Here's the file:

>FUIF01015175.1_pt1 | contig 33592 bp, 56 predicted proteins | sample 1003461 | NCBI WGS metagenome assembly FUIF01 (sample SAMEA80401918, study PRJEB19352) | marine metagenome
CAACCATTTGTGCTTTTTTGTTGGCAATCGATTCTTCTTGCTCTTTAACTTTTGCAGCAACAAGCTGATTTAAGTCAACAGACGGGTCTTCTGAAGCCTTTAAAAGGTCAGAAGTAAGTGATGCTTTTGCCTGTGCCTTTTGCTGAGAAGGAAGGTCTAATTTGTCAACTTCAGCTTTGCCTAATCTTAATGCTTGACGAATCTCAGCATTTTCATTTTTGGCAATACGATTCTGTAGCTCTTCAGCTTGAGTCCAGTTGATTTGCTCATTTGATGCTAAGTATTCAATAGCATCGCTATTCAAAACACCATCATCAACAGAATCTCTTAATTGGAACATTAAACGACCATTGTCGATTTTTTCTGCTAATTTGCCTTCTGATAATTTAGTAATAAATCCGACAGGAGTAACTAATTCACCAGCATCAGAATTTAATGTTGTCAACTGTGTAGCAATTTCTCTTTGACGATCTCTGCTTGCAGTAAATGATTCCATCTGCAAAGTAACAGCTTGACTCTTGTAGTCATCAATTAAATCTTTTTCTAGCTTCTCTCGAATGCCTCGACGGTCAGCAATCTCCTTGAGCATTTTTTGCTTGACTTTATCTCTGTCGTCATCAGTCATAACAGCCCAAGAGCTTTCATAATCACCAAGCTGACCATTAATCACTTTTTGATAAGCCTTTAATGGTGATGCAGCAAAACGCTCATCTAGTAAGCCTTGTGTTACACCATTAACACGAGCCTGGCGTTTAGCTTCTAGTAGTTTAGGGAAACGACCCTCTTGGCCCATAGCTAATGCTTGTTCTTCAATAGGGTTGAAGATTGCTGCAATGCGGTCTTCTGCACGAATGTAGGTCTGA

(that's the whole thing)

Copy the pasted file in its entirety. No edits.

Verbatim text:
>FUIF01015175.1_pt1 | contig 33592 bp, 56 predicted proteins | sample 1003461 | NCBI WGS metagenome assembly FUIF01 (sample SAMEA80401918, study PRJEB19352) | marine metagenome
CAACCATTTGTGCTTTTTTGTTGGCAATCGATTCTTCTTGCTCTTTAACTTTTGCAGCAACAAGCTGATTTAAGTCAACAGACGGGTCTTCTGAAGCCTTTAAAAGGTCAGAAGTAAGTGATGCTTTTGCCTGTGCCTTTTGCTGAGAAGGAAGGTCTAATTTGTCAACTTCAGCTTTGCCTAATCTTAATGCTTGACGAATCTCAGCATTTTCATTTTTGGCAATACGATTCTGTAGCTCTTCAGCTTGAGTCCAGTTGATTTGCTCATTTGATGCTAAGTATTCAATAGCATCGCTATTCAAAACACCATCATCAACAGAATCTCTTAATTGGAACATTAAACGACCATTGTCGATTTTTTCTGCTAATTTGCCTTCTGATAATTTAGTAATAAATCCGACAGGAGTAACTAATTCACCAGCATCAGAATTTAATGTTGTCAACTGTGTAGCAATTTCTCTTTGACGATCTCTGCTTGCAGTAAATGATTCCATCTGCAAAGTAACAGCTTGACTCTTGTAGTCATCAATTAAATCTTTTTCTAGCTTCTCTCGAATGCCTCGACGGTCAGCAATCTCCTTGAGCATTTTTTGCTTGACTTTATCTCTGTCGTCATCAGTCATAACAGCCCAAGAGCTTTCATAATCACCAAGCTGACCATTAATCACTTTTTGATAAGCCTTTAATGGTGATGCAGCAAAACGCTCATCTAGTAAGCCTTGTGTTACACCATTAACACGAGCCTGGCGTTTAGCTTCTAGTAGTTTAGGGAAACGACCCTCTTGGCCCATAGCTAATGCTTGTTCTTCAATAGGGTTGAAGATTGCTGCAATGCGGTCTTCTGCACGAATGTAGGTCTGA